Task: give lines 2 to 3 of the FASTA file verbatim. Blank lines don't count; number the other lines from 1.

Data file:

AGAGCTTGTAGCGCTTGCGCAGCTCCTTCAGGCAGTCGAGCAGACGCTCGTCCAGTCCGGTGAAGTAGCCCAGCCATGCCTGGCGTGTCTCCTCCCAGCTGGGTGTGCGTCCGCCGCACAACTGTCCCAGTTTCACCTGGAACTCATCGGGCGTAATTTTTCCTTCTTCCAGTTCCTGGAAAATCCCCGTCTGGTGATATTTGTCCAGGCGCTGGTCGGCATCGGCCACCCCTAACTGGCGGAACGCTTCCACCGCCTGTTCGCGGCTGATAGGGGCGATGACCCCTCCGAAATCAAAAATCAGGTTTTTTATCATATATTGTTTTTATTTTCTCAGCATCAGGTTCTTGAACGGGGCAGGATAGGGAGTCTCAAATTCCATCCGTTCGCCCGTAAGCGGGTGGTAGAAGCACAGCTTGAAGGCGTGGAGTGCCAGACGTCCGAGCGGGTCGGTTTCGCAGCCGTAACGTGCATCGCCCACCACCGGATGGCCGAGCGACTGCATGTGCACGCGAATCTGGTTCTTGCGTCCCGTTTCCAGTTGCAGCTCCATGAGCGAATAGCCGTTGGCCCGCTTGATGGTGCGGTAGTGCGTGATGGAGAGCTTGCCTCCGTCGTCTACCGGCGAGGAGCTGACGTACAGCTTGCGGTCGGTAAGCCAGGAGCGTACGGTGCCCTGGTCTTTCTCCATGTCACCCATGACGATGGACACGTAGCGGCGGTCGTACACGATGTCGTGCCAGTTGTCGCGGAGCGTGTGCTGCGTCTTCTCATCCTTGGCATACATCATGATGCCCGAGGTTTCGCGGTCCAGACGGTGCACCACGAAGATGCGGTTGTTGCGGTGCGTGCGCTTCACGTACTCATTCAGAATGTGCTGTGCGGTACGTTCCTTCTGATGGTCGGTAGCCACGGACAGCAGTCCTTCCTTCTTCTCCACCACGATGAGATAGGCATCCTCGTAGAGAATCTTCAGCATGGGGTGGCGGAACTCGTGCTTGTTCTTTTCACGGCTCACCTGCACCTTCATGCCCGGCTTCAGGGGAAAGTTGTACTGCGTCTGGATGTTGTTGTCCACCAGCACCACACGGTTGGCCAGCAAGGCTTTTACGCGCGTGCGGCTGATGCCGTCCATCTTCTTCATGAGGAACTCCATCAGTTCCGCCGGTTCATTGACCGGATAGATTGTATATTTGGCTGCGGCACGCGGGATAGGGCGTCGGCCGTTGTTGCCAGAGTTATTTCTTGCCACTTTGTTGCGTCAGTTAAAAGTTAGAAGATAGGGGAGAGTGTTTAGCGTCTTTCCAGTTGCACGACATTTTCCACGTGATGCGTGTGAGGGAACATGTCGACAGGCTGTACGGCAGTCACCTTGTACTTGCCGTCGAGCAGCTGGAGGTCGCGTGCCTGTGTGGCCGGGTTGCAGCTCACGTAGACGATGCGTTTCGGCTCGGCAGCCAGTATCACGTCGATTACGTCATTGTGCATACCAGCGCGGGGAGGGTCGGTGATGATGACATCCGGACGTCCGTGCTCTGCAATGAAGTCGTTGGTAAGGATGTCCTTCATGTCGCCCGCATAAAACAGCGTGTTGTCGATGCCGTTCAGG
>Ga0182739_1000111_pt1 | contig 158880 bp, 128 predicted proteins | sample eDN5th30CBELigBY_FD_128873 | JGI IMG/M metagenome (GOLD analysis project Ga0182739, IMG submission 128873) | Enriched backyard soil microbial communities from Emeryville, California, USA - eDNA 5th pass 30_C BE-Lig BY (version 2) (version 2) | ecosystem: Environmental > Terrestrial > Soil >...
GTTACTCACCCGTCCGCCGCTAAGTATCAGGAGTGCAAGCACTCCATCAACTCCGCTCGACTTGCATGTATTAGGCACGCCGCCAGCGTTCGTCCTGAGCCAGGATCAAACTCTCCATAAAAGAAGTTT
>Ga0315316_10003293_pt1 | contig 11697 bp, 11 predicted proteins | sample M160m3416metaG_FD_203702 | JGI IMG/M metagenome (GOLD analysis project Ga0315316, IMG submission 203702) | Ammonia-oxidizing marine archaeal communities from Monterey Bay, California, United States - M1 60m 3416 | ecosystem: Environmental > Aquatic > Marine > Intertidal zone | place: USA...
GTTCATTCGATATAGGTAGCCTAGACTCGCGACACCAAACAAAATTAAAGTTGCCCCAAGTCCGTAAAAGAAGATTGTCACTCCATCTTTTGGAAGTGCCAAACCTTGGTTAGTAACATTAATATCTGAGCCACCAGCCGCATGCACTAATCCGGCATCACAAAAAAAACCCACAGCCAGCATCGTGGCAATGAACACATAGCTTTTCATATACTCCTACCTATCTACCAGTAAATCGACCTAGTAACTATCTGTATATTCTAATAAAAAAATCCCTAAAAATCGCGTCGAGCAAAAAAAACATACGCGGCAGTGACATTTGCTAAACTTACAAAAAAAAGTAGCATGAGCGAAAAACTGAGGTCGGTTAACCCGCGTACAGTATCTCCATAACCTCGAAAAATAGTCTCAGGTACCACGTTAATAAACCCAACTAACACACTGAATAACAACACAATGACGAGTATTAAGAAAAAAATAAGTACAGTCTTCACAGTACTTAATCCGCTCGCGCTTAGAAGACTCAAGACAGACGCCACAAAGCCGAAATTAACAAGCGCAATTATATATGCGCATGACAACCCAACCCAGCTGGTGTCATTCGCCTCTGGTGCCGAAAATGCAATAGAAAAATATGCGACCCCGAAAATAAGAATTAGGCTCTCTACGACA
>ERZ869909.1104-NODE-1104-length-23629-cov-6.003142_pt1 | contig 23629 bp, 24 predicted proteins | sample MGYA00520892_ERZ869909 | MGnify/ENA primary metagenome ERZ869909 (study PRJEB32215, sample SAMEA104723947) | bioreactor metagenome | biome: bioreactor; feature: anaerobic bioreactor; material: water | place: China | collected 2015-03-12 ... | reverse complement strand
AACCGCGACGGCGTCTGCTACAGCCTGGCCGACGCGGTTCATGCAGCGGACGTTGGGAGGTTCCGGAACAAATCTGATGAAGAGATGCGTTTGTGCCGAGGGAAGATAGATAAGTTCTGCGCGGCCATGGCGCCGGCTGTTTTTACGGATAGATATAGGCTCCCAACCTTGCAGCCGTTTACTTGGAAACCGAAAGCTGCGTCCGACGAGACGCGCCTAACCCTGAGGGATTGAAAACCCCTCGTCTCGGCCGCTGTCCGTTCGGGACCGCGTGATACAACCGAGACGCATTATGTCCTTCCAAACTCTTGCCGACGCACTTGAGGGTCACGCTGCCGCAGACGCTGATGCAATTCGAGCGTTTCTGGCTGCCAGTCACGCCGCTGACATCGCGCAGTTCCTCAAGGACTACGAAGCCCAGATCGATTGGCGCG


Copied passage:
>Ga0182739_1000111_pt1 | contig 158880 bp, 128 predicted proteins | sample eDN5th30CBELigBY_FD_128873 | JGI IMG/M metagenome (GOLD analysis project Ga0182739, IMG submission 128873) | Enriched backyard soil microbial communities from Emeryville, California, USA - eDNA 5th pass 30_C BE-Lig BY (version 2) (version 2) | ecosystem: Environmental > Terrestrial > Soil >...
GTTACTCACCCGTCCGCCGCTAAGTATCAGGAGTGCAAGCACTCCATCAACTCCGCTCGACTTGCATGTATTAGGCACGCCGCCAGCGTTCGTCCTGAGCCAGGATCAAACTCTCCATAAAAGAAGTTT